Finds Condom Use Errors Are Common Among College Age Men
Researchers Strongly Recommend Condom Education and Instruction
A study conducted
by researchers at Emory and Indiana Universities and published in the
September issue of Sexually Transmitted Diseases found that various
condom use errors were frequent among a small sample of sexually active
heterosexual college men. The purpose of the study was to evaluate errors
and problems in the use of male latex condoms. Although the findings
cannot be generalized to a broader population and assume all of the
limitations that come with self-reported data, researchers believe that
the findings are significant because they point to a clear need for
better condom education and instruction.
Previous studies have shown
that consistent and correct use of male latex condoms will provide highly
effective protection against HIV and many other sexually transmitted
diseases. Although studies have focused on the consistency of condom
use, relatively few studies have assessed condom use errors and problems.
"We have known for quite
some time that it is vital to get the message out to sexually active
young people about the importance of consistent condom use," said lead
study author Richard A. Crosby, PhD from Emory University’s Center for
AIDS Research (CFAR). "This research suggests that promoting consistent
condom use may not be enough. It is important to provide adequate condom
use education and skills-building instruction so that sexually active
young men know how to use condoms correctly."
The study, conducted from
November 2000 through January 2001, explored condom use errors and problems
among college men at Indiana University. Of 362 men, 158 met the study
inclusion criteria (never married, and reporting putting a condom on
for sex at least once in the past 3 months). Forty two percent of young
men participating in the study reported that they wanted to use a condom
but did not have one available.
Some of the other basic problems
highlighted by the study included not checking the condom for visible
damage (74%), not checking the expiration date (61%), and not discussing
condom use with their partner before sex (60%). In addition, various
technical errors were found, including putting on the condom after starting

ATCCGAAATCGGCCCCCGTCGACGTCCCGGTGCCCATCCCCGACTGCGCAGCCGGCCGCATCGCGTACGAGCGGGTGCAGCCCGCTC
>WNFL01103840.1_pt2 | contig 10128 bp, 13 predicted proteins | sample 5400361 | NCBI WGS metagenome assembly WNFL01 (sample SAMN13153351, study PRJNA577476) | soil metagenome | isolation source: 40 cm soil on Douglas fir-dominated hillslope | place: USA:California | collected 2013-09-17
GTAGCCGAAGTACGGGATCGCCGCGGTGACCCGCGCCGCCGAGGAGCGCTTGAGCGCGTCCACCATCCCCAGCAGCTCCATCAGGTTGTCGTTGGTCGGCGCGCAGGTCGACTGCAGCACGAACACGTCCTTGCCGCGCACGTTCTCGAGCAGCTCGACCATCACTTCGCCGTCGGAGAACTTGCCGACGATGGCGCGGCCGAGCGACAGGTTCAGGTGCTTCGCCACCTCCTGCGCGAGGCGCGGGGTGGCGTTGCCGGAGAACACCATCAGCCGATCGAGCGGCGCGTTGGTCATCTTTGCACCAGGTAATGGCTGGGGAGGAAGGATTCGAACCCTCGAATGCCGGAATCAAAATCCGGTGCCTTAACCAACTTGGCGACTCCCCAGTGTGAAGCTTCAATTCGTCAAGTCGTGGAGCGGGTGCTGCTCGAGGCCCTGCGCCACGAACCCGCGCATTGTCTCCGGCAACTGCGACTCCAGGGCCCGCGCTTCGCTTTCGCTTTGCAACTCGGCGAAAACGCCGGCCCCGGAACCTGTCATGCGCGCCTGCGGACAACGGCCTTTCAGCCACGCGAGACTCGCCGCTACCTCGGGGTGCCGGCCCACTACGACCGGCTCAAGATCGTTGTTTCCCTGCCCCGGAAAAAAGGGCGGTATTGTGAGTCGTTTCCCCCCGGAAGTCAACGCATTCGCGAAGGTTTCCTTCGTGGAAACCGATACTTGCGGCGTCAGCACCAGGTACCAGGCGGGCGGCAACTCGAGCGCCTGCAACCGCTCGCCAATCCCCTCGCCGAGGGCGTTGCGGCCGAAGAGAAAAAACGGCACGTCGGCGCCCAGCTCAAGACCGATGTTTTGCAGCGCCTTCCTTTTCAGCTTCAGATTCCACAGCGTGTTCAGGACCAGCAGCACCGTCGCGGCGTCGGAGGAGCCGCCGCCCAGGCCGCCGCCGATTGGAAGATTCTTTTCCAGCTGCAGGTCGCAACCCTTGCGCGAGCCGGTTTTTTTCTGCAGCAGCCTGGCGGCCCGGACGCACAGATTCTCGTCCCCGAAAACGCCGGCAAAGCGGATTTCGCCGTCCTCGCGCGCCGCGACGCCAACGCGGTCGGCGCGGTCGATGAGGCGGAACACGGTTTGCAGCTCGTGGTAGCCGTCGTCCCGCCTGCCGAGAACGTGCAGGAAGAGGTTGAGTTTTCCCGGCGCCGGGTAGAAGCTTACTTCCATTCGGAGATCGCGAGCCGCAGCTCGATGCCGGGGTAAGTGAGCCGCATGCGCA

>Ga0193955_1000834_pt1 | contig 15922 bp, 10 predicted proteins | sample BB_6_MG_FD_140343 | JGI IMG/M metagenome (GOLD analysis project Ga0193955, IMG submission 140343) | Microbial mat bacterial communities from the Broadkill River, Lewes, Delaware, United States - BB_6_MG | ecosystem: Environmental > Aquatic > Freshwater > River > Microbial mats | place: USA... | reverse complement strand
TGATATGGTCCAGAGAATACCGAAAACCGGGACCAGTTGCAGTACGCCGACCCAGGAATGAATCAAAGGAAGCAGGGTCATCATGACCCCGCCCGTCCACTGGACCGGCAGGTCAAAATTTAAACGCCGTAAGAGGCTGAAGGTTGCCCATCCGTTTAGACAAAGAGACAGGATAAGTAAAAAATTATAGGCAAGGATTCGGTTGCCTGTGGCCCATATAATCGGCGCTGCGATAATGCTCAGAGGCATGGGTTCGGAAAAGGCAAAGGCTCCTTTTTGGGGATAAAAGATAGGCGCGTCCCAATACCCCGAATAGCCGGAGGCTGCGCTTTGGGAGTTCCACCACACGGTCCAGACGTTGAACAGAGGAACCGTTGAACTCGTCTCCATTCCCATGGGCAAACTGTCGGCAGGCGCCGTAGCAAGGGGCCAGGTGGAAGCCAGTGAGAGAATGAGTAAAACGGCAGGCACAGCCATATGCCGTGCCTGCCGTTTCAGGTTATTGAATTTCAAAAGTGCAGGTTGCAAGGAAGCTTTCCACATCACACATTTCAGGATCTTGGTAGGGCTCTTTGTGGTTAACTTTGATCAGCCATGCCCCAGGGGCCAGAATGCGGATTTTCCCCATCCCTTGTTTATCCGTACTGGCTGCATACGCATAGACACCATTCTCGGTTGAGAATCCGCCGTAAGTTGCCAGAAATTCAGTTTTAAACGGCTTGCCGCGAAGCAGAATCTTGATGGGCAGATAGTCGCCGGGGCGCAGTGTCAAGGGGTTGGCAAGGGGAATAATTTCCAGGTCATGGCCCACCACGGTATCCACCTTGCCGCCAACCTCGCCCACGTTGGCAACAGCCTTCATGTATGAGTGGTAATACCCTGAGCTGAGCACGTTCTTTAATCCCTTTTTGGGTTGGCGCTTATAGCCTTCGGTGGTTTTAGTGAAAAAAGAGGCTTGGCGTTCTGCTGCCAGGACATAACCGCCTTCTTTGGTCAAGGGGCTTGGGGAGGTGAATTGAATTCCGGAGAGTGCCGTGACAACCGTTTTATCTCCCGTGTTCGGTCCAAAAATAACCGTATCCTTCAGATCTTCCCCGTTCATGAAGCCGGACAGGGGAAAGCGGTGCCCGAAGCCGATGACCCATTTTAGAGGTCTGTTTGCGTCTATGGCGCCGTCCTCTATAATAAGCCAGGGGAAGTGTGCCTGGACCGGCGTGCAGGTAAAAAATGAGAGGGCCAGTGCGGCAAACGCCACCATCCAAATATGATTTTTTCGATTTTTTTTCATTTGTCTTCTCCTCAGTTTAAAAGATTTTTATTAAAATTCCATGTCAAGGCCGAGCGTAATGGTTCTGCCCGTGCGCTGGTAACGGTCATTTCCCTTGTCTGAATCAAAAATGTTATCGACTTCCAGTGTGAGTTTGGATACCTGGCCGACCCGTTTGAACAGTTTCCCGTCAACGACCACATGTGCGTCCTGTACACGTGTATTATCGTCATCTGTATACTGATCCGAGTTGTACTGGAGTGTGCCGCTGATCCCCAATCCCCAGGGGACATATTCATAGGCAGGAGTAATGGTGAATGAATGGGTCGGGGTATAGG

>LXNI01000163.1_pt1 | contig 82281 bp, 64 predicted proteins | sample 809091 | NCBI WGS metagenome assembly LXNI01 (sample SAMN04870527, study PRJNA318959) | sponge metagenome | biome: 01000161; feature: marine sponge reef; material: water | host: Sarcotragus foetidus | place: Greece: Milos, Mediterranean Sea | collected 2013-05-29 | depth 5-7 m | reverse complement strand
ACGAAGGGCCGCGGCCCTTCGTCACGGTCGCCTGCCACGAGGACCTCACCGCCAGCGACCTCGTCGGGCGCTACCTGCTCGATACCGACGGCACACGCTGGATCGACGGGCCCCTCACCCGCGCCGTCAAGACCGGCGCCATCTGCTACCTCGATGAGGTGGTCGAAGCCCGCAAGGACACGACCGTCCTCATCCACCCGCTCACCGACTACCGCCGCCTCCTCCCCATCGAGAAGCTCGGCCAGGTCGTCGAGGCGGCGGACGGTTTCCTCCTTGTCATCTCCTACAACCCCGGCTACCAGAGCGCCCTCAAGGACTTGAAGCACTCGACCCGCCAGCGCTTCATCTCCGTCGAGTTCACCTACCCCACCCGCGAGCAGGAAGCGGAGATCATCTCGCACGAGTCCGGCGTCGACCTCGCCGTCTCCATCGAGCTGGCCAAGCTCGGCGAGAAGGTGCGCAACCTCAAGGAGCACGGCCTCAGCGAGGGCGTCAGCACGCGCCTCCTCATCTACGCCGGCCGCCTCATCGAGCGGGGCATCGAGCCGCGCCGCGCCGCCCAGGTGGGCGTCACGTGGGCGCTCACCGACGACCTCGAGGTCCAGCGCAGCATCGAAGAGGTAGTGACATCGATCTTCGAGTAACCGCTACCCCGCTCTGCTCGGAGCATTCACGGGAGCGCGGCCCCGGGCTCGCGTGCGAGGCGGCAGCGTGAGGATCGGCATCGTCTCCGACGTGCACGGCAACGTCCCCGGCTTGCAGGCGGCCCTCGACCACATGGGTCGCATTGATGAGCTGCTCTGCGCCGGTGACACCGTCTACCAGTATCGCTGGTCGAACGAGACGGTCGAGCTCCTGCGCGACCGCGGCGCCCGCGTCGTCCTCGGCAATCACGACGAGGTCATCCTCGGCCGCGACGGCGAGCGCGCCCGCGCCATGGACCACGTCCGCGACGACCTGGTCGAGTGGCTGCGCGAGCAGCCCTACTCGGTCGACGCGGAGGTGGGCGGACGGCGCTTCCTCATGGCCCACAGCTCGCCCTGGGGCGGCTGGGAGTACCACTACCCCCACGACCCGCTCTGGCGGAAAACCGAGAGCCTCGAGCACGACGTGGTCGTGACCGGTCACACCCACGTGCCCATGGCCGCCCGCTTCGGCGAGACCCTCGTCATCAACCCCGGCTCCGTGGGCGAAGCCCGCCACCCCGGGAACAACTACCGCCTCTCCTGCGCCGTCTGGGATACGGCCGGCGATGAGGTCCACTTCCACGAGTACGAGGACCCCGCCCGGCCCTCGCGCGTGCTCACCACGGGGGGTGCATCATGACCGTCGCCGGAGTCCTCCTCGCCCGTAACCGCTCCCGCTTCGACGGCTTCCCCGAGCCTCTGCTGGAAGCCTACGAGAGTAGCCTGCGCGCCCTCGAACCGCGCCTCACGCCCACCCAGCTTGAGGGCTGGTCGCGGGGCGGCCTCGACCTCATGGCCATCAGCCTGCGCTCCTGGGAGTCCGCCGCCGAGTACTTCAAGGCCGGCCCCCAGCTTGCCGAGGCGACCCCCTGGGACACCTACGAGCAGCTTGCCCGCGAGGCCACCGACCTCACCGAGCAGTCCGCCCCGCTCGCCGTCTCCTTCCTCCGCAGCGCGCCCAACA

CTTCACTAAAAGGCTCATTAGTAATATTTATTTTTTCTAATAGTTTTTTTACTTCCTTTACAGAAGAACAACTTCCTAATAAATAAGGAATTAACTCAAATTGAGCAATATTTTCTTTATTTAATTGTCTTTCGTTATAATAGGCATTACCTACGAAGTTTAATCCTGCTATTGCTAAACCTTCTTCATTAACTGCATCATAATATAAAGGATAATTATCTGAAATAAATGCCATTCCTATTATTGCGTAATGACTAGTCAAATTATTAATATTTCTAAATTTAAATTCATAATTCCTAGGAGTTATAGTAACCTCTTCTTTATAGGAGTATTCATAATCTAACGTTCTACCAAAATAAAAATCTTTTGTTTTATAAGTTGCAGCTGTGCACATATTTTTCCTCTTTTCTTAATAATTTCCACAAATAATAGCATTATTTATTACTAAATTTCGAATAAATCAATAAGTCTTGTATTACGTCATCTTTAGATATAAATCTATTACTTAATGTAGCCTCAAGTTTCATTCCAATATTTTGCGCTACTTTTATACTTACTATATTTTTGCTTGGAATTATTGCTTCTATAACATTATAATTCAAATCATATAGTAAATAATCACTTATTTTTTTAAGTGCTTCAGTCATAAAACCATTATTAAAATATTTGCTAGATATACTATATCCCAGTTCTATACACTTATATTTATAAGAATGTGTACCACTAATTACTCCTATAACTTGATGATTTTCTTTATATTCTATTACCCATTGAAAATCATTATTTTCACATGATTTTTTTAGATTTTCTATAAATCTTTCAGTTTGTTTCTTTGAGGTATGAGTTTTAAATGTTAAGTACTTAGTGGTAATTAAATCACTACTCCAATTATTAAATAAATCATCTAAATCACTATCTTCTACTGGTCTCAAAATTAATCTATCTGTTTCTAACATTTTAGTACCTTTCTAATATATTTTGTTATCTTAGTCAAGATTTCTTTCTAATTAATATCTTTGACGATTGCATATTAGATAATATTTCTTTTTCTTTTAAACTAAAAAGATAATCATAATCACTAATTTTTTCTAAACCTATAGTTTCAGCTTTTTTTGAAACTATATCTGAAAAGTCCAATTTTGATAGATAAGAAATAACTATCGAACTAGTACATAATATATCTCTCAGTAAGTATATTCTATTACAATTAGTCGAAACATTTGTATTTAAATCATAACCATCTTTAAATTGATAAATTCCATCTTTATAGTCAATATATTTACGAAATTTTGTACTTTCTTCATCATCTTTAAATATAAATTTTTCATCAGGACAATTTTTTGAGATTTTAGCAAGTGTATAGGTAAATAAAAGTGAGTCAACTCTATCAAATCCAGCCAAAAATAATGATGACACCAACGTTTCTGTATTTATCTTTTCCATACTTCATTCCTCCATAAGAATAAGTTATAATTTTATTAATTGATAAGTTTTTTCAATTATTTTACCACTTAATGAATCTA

sex (43%), taking off the condom before sex was over (15%), not leaving
a space at the tip of the condom (40%), and placing the condom upside
down on the penis and then having to flip it over (30%).
In addition, 29% of study
participants reported condom breakage and 13% reported that the condom
slipped off during sex. Crosby stressed that this is not surprising
since those who reported slippage or breakage also had significantly
higher error scores. "These problems are likely the result of condom
use errors rather than defects in the condom itself, which, again highlights
the need for better condom education and instruction," added Crosby.
programs stress abstaining from sex as the first line of defense in
the prevention of HIV and other STDs. However, latex condoms are a vital
prevention strategy for those who choose to have sex. This study suggests
that increasing the focus on correcting potential user errors and problems
through increased and more effective education and instruction should
be a public health priority.
The study was sponsored by
the Rural Center for AIDS/STD Prevention at Indiana University and The
Kinsey Institute for Research in Sex, Gender, and Reproduction.
Dr. Richard Crosby, lead
investigator, is an assistant professor in the Department of Behavioral
Sciences and Health Education, Rollins School of Public Health, Emory
University. Study co-authors included Dr. Stephanie Sanders and Dr.
Cynthia Graham (Gender Studies at Indiana University and The Kinsey
Institute for Research in Sex, Gender, and Reproduction) and Dr. William
Yarber (Department of Applied Health Science at Indiana University and
Senior Director of the Rural Center for AIDS/STD Prevention at Indiana